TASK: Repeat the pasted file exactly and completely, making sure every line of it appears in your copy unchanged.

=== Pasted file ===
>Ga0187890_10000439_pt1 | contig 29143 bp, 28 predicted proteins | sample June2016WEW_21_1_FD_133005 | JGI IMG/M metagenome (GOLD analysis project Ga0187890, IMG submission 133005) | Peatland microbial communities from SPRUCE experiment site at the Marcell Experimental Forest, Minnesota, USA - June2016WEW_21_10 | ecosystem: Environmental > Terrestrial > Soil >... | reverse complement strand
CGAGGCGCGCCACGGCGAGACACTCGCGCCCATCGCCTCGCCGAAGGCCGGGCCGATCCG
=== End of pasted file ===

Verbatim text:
>Ga0187890_10000439_pt1 | contig 29143 bp, 28 predicted proteins | sample June2016WEW_21_1_FD_133005 | JGI IMG/M metagenome (GOLD analysis project Ga0187890, IMG submission 133005) | Peatland microbial communities from SPRUCE experiment site at the Marcell Experimental Forest, Minnesota, USA - June2016WEW_21_10 | ecosystem: Environmental > Terrestrial > Soil >... | reverse complement strand
CGAGGCGCGCCACGGCGAGACACTCGCGCCCATCGCCTCGCCGAAGGCCGGGCCGATCCG